“The lack of compassion, use of excessive force, or going beyond the scope of the law, doesn’t just tarnish our badge—it tears at the very fabric of race relations in this country,” Los Angeles Police Chief Michel Moore told the Washington Post in response to the Floyd case. Meanwhile Moore’s boss, Los Angeles Mayor Eric Garcetti, on Friday claimed that he understood why his city, which is no stranger to police brutality, was protesting. “We absolutely need as a nation, certainly as a city, to voice our outrage, it’s our patriotic duty to not only stand up for George Floyd but for everybody who has been killed unnecessarily, who’s been murdered for the structural racism that we have in our country,” Garcetti said. 

Normally, US police chiefs and mayors tend to ask citizens to withhold judgment on these types of cases until full investigations can be completed. But a 10-minute video recording of Floyd’s killing had made what happened plain. Police chiefs across the country – and even the nation’s largest police union, which is notorious for defending officer abuses – similarly condemned the actions of the Minneapolis officers, in a rare show of moral clarity that, combined with the arrest of Chauvin, offered at least a glimmer of hope that this time things might be different. 

As the events of the weekend have since shown, that glimmer was all too fleeting. 

In city after city over the past three days, US mayors and their police chiefs made a series of the same decisions – starting with the deployment of large, heavily armed riot units – that ultimately escalated violent confrontations between officers and protesters. Images widely shared on social media Saturday and Sunday nights made it clear that members of law enforcement were often initiating the worst of the violence, and appeared to treat protesters as enemy combatants, rather than citizens they were sworn to protect. 


In New York City, two police SUVs were seen plowing into a crowd of protesters, while elsewhere an officer was recorded pulling down a young protester’s coronavirus mask in order to pepper spray his face

In Louisville, the city where Breonna Taylor, a 26-year-old black woman was fatally shot by police on 13 March, state police in riot gear were captured confiscating and destroying protesters’ supplies

In Minneapolis, forces opened fire with nonlethal rounds on residential streets, much to the shock of homeowners standing on their own front porches. 

Images of police pushing or shoving peaceful protesters were almost too numerous to count, including, in Salt Lake City, an elderly man with a cane

In many places, police also targeted journalists who were covering the protests, firing at clearly identifiable media crews with rubber bullets, injuring and even arresting reporters

Some protesters did commit acts of vandalism and looting, and the leaders of cities where that happened generally responded in the same ways.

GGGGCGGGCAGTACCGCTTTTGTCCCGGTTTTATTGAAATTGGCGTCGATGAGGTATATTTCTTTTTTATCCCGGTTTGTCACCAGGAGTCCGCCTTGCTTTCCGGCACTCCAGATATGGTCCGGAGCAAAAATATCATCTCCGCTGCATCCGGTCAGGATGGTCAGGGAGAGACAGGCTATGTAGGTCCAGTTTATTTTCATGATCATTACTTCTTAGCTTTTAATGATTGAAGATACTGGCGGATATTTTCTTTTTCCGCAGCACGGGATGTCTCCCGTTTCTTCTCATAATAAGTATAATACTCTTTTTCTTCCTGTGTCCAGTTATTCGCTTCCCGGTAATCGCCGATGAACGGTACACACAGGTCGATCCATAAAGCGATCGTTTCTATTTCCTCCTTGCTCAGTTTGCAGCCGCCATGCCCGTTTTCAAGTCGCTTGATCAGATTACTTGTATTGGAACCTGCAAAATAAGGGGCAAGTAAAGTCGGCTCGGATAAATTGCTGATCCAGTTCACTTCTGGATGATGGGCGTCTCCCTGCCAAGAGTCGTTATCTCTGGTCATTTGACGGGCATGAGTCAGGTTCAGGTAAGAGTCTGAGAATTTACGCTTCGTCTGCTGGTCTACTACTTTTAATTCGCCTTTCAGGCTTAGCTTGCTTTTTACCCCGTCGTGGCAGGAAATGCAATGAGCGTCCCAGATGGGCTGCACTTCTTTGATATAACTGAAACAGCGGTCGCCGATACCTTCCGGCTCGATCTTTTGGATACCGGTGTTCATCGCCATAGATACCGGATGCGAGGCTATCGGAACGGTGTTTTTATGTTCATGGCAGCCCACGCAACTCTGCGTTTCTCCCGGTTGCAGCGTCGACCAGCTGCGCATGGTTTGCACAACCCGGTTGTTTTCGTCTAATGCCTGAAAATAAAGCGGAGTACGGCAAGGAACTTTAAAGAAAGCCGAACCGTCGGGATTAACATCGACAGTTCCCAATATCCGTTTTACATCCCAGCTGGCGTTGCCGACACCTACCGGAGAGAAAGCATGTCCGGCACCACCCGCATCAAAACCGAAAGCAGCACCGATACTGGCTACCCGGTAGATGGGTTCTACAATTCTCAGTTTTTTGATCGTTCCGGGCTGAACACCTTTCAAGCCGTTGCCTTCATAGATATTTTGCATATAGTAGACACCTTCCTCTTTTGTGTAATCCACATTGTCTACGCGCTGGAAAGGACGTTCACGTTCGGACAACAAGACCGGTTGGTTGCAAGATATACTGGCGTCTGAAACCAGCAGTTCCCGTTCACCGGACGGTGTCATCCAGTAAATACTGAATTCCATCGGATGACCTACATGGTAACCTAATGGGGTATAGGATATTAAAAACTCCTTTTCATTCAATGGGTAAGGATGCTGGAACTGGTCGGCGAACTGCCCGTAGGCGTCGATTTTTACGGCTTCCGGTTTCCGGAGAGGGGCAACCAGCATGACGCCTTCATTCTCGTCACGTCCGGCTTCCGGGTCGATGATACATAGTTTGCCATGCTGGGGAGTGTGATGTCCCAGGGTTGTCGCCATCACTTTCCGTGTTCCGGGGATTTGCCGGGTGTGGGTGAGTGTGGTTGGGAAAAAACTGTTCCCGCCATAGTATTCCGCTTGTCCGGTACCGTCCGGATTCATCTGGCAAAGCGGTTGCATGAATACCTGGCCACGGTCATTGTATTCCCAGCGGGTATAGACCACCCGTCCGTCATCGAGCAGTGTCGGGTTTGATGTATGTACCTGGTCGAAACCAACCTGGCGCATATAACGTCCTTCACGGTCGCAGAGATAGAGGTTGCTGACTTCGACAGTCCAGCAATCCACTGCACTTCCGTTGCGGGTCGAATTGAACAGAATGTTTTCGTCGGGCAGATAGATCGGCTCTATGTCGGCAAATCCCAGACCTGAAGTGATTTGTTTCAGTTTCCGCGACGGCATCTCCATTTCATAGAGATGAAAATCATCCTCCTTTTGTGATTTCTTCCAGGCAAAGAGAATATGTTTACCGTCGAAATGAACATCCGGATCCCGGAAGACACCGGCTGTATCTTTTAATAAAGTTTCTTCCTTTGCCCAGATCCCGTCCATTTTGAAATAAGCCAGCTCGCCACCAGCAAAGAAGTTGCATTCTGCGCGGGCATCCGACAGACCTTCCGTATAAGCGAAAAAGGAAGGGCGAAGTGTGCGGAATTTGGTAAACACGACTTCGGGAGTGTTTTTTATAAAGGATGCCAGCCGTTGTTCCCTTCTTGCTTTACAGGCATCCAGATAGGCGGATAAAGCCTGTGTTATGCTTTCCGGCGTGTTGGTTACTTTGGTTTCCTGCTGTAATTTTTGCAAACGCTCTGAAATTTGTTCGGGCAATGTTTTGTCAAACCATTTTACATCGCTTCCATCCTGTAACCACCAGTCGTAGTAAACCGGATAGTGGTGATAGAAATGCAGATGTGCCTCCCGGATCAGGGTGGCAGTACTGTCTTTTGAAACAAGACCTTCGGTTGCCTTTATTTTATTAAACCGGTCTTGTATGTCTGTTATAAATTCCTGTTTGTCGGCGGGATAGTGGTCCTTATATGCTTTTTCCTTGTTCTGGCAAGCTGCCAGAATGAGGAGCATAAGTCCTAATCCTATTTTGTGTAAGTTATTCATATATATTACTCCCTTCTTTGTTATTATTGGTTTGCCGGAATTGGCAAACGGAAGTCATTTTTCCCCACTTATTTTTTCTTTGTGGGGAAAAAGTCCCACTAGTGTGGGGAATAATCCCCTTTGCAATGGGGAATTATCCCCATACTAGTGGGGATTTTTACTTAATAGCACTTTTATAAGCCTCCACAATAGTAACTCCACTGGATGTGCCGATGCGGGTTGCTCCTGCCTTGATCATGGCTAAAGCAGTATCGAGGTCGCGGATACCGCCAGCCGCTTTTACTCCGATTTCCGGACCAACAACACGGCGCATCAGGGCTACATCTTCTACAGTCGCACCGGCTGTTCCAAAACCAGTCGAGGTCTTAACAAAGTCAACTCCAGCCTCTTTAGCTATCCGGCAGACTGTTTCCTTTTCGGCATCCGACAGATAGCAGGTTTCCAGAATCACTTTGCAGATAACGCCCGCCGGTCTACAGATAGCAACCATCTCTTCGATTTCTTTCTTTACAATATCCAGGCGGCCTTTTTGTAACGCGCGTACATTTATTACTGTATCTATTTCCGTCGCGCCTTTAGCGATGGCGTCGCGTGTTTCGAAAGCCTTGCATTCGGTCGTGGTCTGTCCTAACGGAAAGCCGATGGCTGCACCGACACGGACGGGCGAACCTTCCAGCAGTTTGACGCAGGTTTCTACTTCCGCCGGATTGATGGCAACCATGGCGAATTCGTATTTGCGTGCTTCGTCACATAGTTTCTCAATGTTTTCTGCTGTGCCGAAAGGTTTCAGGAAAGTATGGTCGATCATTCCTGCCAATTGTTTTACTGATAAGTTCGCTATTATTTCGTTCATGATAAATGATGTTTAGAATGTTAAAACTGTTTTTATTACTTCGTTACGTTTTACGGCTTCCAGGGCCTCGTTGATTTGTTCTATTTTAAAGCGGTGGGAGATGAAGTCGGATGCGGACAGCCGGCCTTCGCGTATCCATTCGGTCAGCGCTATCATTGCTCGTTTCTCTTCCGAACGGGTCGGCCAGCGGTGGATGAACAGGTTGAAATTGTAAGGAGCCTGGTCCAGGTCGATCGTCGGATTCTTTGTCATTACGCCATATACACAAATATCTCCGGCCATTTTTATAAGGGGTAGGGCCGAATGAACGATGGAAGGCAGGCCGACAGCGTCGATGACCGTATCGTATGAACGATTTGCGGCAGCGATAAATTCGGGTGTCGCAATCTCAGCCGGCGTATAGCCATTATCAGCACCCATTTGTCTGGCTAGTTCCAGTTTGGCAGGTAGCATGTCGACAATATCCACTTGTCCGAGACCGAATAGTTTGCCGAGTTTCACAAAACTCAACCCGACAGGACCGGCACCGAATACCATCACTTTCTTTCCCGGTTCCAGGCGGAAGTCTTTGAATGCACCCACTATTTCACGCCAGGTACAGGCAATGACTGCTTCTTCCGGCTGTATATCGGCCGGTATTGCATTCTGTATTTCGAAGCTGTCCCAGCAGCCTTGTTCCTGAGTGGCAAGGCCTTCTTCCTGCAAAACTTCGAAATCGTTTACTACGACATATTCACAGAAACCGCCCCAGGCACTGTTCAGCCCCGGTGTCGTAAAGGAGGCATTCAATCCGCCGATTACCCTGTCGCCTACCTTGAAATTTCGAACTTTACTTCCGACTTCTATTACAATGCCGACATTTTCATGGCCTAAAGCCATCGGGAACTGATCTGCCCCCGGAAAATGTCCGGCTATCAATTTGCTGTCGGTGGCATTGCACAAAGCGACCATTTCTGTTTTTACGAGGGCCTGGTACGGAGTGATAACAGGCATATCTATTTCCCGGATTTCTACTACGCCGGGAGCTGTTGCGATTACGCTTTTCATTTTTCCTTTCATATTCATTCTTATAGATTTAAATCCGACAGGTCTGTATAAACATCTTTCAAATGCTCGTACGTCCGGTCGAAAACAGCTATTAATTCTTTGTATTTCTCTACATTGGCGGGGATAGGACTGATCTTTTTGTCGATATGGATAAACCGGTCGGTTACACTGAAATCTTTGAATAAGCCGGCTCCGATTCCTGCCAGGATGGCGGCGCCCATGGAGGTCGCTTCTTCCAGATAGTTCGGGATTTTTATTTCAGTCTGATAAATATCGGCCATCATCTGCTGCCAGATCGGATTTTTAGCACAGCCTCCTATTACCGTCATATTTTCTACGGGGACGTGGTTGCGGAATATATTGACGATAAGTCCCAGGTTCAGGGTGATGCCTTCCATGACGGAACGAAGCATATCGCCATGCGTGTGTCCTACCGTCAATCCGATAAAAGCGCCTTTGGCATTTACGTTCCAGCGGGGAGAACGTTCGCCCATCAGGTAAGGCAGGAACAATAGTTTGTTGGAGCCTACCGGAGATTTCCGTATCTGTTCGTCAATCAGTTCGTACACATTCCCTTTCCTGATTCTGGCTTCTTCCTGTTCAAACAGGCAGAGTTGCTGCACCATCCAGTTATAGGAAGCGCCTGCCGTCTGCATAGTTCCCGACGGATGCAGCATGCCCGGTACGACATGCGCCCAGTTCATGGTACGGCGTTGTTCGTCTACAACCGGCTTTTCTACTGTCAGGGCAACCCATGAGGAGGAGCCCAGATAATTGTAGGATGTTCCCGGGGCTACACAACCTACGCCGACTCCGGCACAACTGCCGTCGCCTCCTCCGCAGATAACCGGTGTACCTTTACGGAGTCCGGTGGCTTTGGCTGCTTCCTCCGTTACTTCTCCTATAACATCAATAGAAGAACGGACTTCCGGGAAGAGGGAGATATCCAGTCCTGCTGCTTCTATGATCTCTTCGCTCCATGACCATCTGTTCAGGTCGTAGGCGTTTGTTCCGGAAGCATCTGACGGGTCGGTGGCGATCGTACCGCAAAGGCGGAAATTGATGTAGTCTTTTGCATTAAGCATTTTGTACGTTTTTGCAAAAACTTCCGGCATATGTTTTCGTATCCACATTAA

First, they blamed “outside agitators” for the worst protester behaviour, a claim that harkens all the way back to the civil rights era and for which the evidence is murky at best

Next, they enacted sudden curfews with little to no warning, which gave law enforcement an excuse to make mass arrests, in some cases violently. 

In a pair of widely criticized moves, Garcetti of Los Angeles closed the city’s Covid-19 testing centers and suspended the entire mass transit system Saturday evening, stranding essential workers on their way home from daytime shifts. Late Sunday night in Chicago, the city’s public school system halted its free meal distribution service for low-income children, citing “the evolving nature of activity across the city”.  

Governors in at least 12 US states, in coordination with city leaders, have since called in National Guard troops to “help”. 

At this point it’s clear that the leaders of America’s cities are in desperate need of a radically different playbook to respond to these protests. A heavily armed, militarised response to long-simmering anger toward the heavily armed, militarised approach to American policing is more than ironic – it’s ineffective. Granting police officers wider latitude to make arrests via curfews also seems destined to increase the chances of precisely the tragic, racially biased outcomes to which the protesters are reacting. 

There are other options. In places such as Flint, Michigan, and Camden, New Jersey – both poor cities home to large black populations – local law enforcement officials chose to put down their weapons and march alongside protesters, rather than face off against them. In the case of Camden, that the city was able to avoid violent clashes is in no small part related to the fact that it took the drastic step of disbanding its former police department altogether several years ago, replacing it with an entirely new structure. 

America’s cities are in crisis, in more ways than one. It’s not a coincidence that the country has tipped into chaos following months of emotionally draining stay-at-home orders and job losses that now top 40 million. Low-income Americans of colour have borne a disproportionate share of the pandemic’s ravages, and public health officials are already worried about the potential for protests to become Covid-19 super-spreading events.

All of this has of course been spurred on by the US president, who in addition to calling Sunday for mayors and governors to “get tough” on protesters, has made emboldening white nationalists his signature. Notably, Trump didn’t call on officials to get tough on the heavily armed white protesters who stormed the Michigan Capitol building over coronavirus stay-at-home orders just a few weeks ago. 

US mayors and their police chiefs have publicly claimed that they do understand – agree with, even – the anger currently spilling out onto their streets. But as long as they continue to respond to that anger by deploying large numbers of armed and armored law enforcement personnel who do not actually live in the cities they serve, who appear to be more outraged by property damage and verbal insults than by the killings of black Americans at the hands of their peers, and who are enmeshed in a dangerously violent and racist policing culture that perceives itself to be the real victim, it is hard to see how this crisis will improve anytime soon. 

Sommer Mathis is the editor of CityMetric.